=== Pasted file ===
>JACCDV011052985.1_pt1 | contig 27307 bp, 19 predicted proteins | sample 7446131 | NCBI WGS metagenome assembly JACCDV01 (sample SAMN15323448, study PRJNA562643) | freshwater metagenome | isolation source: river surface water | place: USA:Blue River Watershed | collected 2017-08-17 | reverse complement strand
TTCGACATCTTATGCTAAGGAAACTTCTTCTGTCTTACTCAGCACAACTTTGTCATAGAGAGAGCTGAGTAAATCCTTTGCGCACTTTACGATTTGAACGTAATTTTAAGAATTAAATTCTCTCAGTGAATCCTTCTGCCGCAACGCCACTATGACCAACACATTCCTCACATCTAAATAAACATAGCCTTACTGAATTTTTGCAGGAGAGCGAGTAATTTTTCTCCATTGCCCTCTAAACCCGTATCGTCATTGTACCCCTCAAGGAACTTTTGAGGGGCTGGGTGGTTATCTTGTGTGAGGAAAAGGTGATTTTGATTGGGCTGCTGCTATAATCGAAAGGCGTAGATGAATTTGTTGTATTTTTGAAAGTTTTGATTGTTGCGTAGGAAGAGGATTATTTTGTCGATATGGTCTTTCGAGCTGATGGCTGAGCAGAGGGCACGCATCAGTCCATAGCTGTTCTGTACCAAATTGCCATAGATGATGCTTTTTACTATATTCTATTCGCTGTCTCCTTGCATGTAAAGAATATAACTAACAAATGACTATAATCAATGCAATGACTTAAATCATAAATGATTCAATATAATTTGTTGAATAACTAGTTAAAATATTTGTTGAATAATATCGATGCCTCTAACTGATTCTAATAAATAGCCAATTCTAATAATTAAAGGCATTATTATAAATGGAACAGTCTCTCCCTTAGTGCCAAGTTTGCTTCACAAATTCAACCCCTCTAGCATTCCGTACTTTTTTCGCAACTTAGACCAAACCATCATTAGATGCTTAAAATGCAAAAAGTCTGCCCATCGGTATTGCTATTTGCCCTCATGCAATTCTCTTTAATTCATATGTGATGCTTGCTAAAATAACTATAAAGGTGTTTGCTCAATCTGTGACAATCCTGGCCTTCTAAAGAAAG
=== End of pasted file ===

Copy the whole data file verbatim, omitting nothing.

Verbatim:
>JACCDV011052985.1_pt1 | contig 27307 bp, 19 predicted proteins | sample 7446131 | NCBI WGS metagenome assembly JACCDV01 (sample SAMN15323448, study PRJNA562643) | freshwater metagenome | isolation source: river surface water | place: USA:Blue River Watershed | collected 2017-08-17 | reverse complement strand
TTCGACATCTTATGCTAAGGAAACTTCTTCTGTCTTACTCAGCACAACTTTGTCATAGAGAGAGCTGAGTAAATCCTTTGCGCACTTTACGATTTGAACGTAATTTTAAGAATTAAATTCTCTCAGTGAATCCTTCTGCCGCAACGCCACTATGACCAACACATTCCTCACATCTAAATAAACATAGCCTTACTGAATTTTTGCAGGAGAGCGAGTAATTTTTCTCCATTGCCCTCTAAACCCGTATCGTCATTGTACCCCTCAAGGAACTTTTGAGGGGCTGGGTGGTTATCTTGTGTGAGGAAAAGGTGATTTTGATTGGGCTGCTGCTATAATCGAAAGGCGTAGATGAATTTGTTGTATTTTTGAAAGTTTTGATTGTTGCGTAGGAAGAGGATTATTTTGTCGATATGGTCTTTCGAGCTGATGGCTGAGCAGAGGGCACGCATCAGTCCATAGCTGTTCTGTACCAAATTGCCATAGATGATGCTTTTTACTATATTCTATTCGCTGTCTCCTTGCATGTAAAGAATATAACTAACAAATGACTATAATCAATGCAATGACTTAAATCATAAATGATTCAATATAATTTGTTGAATAACTAGTTAAAATATTTGTTGAATAATATCGATGCCTCTAACTGATTCTAATAAATAGCCAATTCTAATAATTAAAGGCATTATTATAAATGGAACAGTCTCTCCCTTAGTGCCAAGTTTGCTTCACAAATTCAACCCCTCTAGCATTCCGTACTTTTTTCGCAACTTAGACCAAACCATCATTAGATGCTTAAAATGCAAAAAGTCTGCCCATCGGTATTGCTATTTGCCCTCATGCAATTCTCTTTAATTCATATGTGATGCTTGCTAAAATAACTATAAAGGTGTTTGCTCAATCTGTGACAATCCTGGCCTTCTAAAGAAAG